We also run a patient helpdesk service for those who are looking for information and support in navigating the NICE Guideline for Lyme disease.


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Comments (20)

    if you are ridding in areas that are prone to ticks I really recommend the Tick Twister. I’ve used it on myself and the dog loads and it is really easy to remove them with out the risk of pulling them apart and making things worse.

    https://www.amazon.co.uk/OTom-02-3785-Otom-Tick-Twister/dp/B0089BOK12/ref=asc_df_B0089BOK12/?tag=googshopuk-21&linkCode=df0&hvadid=309819532054&hvpos=&hvnetw=g&hvrand=6967548544474878079&hvpone=&hvptwo=&hvqmt=&hvdev=c&hvdvcmdl=&hvlocint=&hvlocphy=9046443&hvtargid=pla-400577032211&psc=1&th=1&psc=1

    Smidge ( the repellent) is effective against ticks.

    Living and walking/jogging/riding every day we pull ticks off the dog and ourselves most days! Sometimes up to four a day and record is 16! First off I really can’t stress enough that tweezers are dangerous with ticks and one of the twisters (cheap as chips) are the best way to go. Slip under the body, their neck and gently twist anti-clockwise with virtually no pull, then destroy the tick. Covering up helps but doesn’t guarantee. They hide on your clothes, and get in later or jump off later (in your car, house .. ) and lie in wait for a better opportunity. Some are so small you won’t notice till they bite and or expand a bit (with your blood: (
    If in doubt inspect, and check again later. Keep twisters handy. Stay well.

    Repellent helps but in our experience some don’t care..

    Excellent article, thank you

    They seem to be particularly prevalent this year, maybe the very dry spring weather? Haven’t had any for years and have removed 6 so far this year, 4 after one ride including 3 on my arms.
    Anyone any ideas on the reason there seem to be more this year? Or am I just imagining it?

    Are they more prevalent in certain regions? It’s not something I’ve come across in 20 years of mtb, mainly in South and West Yorkshire.

    Was just about to ask the same question as teamslug. Never found one on me in all my years of northwest MTBing.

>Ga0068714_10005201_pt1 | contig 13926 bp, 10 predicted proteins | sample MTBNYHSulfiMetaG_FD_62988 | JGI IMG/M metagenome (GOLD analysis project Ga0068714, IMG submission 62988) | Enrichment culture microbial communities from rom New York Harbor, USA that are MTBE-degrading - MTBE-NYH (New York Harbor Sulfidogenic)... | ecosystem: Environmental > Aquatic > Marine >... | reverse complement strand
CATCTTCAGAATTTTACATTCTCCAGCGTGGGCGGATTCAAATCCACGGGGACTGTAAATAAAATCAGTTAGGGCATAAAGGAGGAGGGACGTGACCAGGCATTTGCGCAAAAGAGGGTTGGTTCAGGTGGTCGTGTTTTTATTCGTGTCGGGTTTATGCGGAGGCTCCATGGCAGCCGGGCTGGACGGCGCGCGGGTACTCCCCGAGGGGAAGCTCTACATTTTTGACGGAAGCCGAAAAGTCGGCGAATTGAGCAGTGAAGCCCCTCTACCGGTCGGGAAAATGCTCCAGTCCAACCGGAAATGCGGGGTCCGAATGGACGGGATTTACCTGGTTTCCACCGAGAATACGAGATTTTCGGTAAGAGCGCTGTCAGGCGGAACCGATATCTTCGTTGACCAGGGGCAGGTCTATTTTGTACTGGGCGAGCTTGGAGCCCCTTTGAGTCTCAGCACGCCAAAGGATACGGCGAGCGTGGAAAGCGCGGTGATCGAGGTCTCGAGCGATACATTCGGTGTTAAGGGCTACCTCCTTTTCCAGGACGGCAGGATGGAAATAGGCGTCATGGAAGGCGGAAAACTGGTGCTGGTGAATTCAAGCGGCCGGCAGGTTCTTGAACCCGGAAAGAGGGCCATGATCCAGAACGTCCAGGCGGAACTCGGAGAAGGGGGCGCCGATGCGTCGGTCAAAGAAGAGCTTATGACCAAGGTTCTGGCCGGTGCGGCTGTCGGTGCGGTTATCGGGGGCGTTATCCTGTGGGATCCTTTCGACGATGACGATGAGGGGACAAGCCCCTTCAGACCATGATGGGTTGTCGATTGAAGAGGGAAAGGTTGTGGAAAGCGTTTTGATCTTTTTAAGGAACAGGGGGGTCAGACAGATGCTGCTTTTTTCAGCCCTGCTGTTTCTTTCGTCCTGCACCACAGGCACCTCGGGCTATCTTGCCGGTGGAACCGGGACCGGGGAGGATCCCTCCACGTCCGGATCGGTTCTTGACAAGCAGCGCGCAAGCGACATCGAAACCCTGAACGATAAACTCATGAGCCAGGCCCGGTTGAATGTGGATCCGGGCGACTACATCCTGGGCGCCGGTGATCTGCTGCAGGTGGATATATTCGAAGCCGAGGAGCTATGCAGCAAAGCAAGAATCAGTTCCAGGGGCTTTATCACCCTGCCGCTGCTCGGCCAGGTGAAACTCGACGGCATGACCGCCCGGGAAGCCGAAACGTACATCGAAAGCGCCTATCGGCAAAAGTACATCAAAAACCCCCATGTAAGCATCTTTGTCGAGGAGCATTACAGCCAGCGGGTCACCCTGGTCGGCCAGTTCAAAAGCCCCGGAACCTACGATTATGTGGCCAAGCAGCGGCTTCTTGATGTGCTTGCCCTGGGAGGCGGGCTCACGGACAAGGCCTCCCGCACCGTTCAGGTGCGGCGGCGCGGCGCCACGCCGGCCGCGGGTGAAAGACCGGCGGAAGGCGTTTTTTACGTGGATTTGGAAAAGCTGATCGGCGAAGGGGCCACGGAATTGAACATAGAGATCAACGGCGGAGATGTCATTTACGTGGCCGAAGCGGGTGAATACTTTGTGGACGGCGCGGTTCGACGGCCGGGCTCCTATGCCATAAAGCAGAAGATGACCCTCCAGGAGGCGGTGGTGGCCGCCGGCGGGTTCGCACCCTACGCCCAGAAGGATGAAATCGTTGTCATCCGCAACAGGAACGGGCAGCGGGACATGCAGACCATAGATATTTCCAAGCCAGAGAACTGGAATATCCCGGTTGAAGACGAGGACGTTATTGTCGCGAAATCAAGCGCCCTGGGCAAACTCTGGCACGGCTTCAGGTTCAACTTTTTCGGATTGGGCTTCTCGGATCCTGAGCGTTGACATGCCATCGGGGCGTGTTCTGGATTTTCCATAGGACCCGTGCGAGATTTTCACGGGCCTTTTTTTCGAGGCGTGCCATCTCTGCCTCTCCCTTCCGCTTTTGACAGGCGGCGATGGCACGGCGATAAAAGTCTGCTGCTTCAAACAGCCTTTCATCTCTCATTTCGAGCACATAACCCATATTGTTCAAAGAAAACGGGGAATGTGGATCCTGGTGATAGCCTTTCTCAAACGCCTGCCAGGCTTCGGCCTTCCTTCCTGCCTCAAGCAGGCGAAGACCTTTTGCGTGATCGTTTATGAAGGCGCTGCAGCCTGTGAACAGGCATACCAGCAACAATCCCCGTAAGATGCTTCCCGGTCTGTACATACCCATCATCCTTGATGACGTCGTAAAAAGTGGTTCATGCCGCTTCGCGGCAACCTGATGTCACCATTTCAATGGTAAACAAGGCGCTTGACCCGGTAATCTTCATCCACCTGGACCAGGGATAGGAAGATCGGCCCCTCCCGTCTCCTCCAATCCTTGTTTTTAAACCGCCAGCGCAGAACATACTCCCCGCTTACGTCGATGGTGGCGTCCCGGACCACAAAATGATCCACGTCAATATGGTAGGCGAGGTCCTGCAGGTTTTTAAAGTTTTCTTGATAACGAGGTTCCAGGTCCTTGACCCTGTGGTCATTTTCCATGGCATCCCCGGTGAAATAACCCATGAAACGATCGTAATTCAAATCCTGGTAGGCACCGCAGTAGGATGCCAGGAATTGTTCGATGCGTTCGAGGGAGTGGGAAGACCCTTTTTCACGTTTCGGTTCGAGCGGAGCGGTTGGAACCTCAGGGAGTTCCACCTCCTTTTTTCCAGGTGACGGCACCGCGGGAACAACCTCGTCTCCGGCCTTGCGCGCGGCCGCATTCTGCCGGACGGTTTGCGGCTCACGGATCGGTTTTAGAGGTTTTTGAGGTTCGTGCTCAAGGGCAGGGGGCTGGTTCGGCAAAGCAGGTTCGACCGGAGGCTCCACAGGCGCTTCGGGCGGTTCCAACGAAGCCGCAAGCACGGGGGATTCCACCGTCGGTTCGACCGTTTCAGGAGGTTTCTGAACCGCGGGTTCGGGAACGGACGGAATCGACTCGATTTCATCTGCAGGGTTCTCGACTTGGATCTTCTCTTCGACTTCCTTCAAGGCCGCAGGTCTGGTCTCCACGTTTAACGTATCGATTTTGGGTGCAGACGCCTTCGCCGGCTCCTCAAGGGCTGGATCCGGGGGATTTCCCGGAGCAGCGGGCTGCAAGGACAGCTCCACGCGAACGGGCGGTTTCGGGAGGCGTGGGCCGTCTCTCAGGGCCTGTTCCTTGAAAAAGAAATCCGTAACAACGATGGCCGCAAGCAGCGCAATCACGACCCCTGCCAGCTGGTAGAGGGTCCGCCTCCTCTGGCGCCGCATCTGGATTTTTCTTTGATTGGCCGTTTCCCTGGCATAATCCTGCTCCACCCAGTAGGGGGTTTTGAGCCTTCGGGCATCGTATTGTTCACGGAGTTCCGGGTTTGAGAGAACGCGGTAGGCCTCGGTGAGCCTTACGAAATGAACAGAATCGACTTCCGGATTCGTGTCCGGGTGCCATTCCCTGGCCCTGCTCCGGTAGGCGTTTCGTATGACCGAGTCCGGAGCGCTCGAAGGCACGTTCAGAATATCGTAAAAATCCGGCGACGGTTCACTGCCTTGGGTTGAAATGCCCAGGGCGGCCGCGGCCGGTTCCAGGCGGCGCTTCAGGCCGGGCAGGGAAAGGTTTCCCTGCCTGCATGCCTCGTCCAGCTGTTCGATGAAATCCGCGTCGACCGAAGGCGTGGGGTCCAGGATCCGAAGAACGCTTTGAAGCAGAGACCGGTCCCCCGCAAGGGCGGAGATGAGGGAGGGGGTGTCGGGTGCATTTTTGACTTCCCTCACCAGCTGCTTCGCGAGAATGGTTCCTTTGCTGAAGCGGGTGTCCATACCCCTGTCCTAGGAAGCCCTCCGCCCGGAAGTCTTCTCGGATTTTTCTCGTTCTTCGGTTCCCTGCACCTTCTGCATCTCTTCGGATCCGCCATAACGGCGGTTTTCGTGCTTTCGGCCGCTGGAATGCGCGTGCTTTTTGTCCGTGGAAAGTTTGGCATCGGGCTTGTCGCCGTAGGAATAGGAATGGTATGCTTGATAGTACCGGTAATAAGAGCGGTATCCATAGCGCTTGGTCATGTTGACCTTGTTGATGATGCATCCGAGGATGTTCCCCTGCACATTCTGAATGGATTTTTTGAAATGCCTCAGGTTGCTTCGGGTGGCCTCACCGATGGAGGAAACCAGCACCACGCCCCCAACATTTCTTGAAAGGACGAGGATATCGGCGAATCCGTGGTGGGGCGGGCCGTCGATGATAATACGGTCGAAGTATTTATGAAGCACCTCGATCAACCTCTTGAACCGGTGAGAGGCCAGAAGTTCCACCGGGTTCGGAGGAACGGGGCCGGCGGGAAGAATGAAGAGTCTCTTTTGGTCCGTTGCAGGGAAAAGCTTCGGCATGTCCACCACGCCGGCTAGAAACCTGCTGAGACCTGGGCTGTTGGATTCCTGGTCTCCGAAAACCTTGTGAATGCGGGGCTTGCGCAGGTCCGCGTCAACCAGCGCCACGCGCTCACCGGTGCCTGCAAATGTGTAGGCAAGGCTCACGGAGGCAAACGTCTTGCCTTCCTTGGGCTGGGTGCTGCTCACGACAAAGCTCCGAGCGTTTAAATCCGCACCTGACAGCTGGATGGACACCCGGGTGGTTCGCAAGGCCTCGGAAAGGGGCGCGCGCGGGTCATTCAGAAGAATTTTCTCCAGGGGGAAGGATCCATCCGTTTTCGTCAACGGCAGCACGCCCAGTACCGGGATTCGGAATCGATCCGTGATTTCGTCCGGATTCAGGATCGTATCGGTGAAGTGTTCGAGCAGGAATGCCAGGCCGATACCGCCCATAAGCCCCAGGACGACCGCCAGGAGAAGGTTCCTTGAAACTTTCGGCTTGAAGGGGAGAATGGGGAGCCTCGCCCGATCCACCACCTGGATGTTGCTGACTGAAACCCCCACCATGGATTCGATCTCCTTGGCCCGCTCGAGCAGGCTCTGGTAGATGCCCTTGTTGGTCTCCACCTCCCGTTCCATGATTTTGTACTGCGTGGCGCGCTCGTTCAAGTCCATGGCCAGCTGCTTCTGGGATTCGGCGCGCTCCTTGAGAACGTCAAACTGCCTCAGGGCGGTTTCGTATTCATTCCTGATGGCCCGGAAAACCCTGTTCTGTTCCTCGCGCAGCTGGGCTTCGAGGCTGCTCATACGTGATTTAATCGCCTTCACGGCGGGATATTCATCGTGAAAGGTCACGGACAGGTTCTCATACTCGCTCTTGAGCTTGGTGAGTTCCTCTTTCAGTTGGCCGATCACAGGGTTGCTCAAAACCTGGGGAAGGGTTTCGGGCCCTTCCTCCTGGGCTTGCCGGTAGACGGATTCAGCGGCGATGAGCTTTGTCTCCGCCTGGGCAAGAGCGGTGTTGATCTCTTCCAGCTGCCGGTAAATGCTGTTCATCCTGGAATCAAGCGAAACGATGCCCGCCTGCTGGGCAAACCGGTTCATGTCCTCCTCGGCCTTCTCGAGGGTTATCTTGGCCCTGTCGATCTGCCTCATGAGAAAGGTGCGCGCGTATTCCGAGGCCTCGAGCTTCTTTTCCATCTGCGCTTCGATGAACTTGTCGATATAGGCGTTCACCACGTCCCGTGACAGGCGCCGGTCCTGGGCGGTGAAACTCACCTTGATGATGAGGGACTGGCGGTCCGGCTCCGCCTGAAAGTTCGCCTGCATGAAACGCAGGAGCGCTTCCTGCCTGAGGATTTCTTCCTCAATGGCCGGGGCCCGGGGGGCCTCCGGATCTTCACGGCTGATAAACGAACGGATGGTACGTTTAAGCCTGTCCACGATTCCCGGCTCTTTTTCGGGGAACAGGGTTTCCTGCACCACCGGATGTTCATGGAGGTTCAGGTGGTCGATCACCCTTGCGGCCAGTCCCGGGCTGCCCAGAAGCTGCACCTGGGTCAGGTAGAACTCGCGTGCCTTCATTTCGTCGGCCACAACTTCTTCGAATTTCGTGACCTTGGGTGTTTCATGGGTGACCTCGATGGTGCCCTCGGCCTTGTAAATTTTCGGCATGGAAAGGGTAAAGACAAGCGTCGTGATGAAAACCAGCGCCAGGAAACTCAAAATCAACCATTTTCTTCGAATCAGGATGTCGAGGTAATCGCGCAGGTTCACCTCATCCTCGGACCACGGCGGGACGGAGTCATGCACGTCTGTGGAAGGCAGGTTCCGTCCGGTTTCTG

I generally use Smidge when out on the bike, but it would be good to know where the hot spots are In terms of geography.

    Apparently they are much more common this year though like Scott Biles, I’m not sure why. Around Bristol there seem to be plenty but so far I’ve only had to remove them from the dogs, not me.

    Our go-to tool for removal is like a pair of broad tweezers except that the two blades are fused leaving a V-shaped slot that you slide between the tick and your skin. As the V narrows it pulls the tick out. A bit like the twister but without the twisting!

    Really pleased to see this article, thank you Singletrack!

    It’s interesting to read about recommendations to remove ticks using tweezers – i’m always worried it will cause me to squeeze them.
    In Australia we’re recommended to use freeze spray, (Freeze it, don’t squeeze it) then follow up with a tick remover.
    https://www.tiara.org.au/
    We get lots of extremely small ticks that are too small to get with a tick twister and were recommended to use permethrin cream (scabies cream), which works wonders, too.

    I’ve never got a tick from MTB though, always walking, which makes sense really.

    I’ve thankfully never really come across this yet when out riding. That being said I think we all need to be more aware! I am going to start getting some of that natural insect repellent so that STW for letting us know!

    Further to my other comment, we have one of these for the dog which clips on to his harness
    https://tickless.com/tickless-pet/

    @malteser — did you find Tickless effective? Quick search I did seems to show that studies have not found ultrasound devices effective vs ticks?
    https://buglord.com/do-ultrasonic-pest-repellers-work/
    https://www.test-achats.be/sante/wall-of-shame/tickless

    Smidge is good and also owned and developed by a Scottish firm if that makes and DEET free.

    Good stuff and it works by actually stopping them landing on you in the first place.

    https://www.smidgeup.com

    In a previous career I was an archaeologist and well acquainted with the hazards of ticks. When I joined, colleagues told me of one fieldwork trip where someone decided all that tick stuff wasn’t really a big deal and spent the day, in short sleeves and shorts, in a grassy meadow. Numbers varied, but most people reckoned at least 50 ticks were removed that night…

    For info, the tick season is getting longer and they’ve spread pretty much everywhere.

    Also, the medical profession will say it’s a rare disease. It isn’t. I belong to a UK Lyme support group and there’s over 11,000 members, the group was set up only 5 years ago.

    You have a window for treatment after a bite so really important that antibiotics are prescribed promptly, a further course can be prescribed as per NICE guidelines. You really don’t want it to become Chronic Lyme and I speak from experience.

    I had a day walking in Exmoor a couple of weeks ago and removed around 25 Ticks at the end of the day – my first experience with them and it was pretty grim. I had a “tick card” with a small V Shaped groove to remove most of them, but some were very small so literally just had to scratch them off as they refused to budge. I still found a couple more on me the day after!

    No red circles yet, but waiting to see how I feel in the coming weeks as I’m quite worried about Lyme’s now 🙁